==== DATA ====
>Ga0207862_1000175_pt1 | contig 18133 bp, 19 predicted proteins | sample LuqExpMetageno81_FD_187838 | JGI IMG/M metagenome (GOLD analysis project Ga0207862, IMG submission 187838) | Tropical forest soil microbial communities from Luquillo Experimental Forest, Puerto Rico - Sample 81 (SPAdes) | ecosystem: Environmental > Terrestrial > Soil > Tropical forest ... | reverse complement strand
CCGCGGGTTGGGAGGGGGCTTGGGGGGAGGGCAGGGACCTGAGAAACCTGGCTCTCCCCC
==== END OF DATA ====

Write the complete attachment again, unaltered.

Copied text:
>Ga0207862_1000175_pt1 | contig 18133 bp, 19 predicted proteins | sample LuqExpMetageno81_FD_187838 | JGI IMG/M metagenome (GOLD analysis project Ga0207862, IMG submission 187838) | Tropical forest soil microbial communities from Luquillo Experimental Forest, Puerto Rico - Sample 81 (SPAdes) | ecosystem: Environmental > Terrestrial > Soil > Tropical forest ... | reverse complement strand
CCGCGGGTTGGGAGGGGGCTTGGGGGGAGGGCAGGGACCTGAGAAACCTGGCTCTCCCCC